I’d like to know where WSJ reporter got his information, was he even there? Or did he just make stuff up. Maybe he’s not been to an episcopal church or a general &/or diocesan convention for years and “lavish cocktail parties” and dinners took place at during that time or only in his imagination!

  • Brian John Murphy

    Is the mission of the church to save souls by leading them to Christ, and to pass on the deposit of faith? Or is it to make everyone feel good, by legitimizing everything they do as church-approved?
    Is there any constituency within the Episcopal Church for passing on a faith–traditions and all– that would have been understood by a second century Christian? By Cranmer? By a typical lay Episcopalian of 1900?
    If the church stands for everything, it stands for nothing. People don’t want validation (even though they sometimes swear that they do). They want the Rock against which the gates of Hell can never prevail.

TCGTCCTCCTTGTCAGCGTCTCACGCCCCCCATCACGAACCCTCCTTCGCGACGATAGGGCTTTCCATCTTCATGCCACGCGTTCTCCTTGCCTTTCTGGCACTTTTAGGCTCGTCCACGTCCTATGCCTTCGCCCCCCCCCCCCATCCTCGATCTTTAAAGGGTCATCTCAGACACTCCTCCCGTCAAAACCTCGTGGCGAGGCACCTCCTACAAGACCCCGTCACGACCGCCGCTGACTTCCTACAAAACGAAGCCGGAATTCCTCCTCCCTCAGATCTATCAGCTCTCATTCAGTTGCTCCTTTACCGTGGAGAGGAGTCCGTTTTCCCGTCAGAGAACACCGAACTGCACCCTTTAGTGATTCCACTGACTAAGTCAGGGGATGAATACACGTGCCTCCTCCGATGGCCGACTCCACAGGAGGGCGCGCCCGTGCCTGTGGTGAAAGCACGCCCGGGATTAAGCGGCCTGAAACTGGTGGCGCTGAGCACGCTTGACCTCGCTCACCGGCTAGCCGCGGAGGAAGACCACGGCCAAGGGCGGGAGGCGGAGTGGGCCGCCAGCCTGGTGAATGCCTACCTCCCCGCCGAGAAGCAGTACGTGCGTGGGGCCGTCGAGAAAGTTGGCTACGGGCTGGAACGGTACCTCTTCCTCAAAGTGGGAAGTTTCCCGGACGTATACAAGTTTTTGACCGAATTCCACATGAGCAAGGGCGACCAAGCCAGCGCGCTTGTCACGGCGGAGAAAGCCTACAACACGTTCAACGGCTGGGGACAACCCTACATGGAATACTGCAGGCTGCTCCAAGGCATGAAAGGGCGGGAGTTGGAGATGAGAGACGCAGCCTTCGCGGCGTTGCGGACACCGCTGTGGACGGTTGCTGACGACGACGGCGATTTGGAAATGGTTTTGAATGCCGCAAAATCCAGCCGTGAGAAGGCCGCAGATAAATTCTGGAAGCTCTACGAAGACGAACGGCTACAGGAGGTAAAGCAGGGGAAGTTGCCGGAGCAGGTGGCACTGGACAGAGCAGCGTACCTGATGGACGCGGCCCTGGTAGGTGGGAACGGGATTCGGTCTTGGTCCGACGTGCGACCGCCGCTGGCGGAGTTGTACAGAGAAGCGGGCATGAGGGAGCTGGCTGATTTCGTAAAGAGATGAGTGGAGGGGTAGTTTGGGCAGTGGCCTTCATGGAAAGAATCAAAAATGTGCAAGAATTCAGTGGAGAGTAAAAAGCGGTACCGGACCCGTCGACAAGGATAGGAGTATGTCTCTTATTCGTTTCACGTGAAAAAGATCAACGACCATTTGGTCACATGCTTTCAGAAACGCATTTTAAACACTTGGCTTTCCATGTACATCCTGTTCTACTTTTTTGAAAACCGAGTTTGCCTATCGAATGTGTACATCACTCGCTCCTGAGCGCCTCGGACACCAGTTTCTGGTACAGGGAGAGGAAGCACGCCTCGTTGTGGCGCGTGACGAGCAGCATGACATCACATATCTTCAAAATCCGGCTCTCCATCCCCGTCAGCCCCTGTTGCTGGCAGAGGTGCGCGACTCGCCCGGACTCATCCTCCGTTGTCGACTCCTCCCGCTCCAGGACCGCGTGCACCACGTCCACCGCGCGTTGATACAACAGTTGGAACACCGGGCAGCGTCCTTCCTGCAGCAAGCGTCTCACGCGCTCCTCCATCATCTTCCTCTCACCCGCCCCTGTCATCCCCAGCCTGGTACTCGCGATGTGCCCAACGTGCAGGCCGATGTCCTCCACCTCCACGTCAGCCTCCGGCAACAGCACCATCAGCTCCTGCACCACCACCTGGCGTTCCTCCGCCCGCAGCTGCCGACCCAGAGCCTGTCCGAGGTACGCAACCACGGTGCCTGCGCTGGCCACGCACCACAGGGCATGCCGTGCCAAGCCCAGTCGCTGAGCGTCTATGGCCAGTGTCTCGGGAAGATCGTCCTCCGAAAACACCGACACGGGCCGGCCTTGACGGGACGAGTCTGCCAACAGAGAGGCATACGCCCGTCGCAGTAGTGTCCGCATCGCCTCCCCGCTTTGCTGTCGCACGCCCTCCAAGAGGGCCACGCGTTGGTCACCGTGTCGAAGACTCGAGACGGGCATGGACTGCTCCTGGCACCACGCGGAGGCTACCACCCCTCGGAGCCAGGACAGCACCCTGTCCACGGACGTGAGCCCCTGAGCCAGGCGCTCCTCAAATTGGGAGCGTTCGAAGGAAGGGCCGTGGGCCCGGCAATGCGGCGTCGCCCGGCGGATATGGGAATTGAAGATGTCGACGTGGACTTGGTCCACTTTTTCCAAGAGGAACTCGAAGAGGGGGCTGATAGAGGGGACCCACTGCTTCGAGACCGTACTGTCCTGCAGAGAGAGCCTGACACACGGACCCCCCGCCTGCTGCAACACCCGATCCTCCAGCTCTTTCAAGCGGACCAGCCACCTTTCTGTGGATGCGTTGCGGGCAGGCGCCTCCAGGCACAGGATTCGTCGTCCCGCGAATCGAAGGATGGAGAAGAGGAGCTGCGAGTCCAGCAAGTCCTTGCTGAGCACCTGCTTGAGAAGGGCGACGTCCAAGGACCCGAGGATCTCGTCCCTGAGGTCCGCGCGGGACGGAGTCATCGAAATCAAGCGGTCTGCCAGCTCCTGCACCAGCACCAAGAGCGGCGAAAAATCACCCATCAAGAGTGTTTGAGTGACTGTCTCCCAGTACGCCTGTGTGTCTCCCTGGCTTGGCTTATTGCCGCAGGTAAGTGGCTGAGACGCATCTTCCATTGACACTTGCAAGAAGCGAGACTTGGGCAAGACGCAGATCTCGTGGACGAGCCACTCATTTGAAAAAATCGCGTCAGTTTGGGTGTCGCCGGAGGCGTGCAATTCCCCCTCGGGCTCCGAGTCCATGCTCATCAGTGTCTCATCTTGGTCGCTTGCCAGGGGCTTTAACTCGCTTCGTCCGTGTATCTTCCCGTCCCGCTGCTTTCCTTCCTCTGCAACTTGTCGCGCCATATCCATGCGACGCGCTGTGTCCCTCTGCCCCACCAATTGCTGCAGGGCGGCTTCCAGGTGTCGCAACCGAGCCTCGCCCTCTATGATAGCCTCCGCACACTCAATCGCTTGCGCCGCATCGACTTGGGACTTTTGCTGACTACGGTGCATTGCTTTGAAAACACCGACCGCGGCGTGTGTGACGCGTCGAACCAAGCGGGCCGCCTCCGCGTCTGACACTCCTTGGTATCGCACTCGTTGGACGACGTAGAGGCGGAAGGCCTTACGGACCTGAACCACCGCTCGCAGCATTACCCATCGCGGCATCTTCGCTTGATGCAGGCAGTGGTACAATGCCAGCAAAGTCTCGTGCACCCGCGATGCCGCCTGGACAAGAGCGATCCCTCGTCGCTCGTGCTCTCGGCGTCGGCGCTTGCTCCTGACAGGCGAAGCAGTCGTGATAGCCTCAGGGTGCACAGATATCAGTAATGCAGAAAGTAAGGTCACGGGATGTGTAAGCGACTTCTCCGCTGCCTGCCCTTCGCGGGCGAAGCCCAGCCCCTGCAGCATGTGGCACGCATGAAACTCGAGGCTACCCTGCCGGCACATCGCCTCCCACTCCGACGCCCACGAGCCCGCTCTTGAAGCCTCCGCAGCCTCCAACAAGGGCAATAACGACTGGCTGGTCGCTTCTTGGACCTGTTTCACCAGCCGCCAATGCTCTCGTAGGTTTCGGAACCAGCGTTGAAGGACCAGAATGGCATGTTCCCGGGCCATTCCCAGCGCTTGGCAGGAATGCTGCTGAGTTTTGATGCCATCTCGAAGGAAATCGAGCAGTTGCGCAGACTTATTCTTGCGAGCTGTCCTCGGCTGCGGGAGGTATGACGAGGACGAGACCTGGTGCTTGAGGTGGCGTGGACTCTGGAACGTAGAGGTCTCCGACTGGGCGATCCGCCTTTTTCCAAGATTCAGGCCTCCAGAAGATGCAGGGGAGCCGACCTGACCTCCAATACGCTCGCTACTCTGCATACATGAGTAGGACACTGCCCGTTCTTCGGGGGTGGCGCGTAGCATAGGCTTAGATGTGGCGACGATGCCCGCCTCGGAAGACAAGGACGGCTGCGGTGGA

• Passing By

    Hope this isn’t too far afield, but Ross Douthat takes a swing at the Episcopalian ball and comes closer. But he misses, I think, by using “liberal” and “conservative” in a religious context.

  • J.R. Venable

    Brian John Murphy–

    Wish I could give you a dozen thumbs up for that comment!

  • Jay

    If we’re critiquing oversimplified coverage of the decades-long Anglican wars, how about this one? Does this similarly deserve criticism?

  • eddie the geek

    Bottom line – we are all witnessing the disintegration of the Anglican Communion. No thinking person can really disagree with that. The differences among the factions run too deep. The church has long since left the rails; one faction longs to return it to the rails while the other seeks to drive headlong in the direction it’s been heading.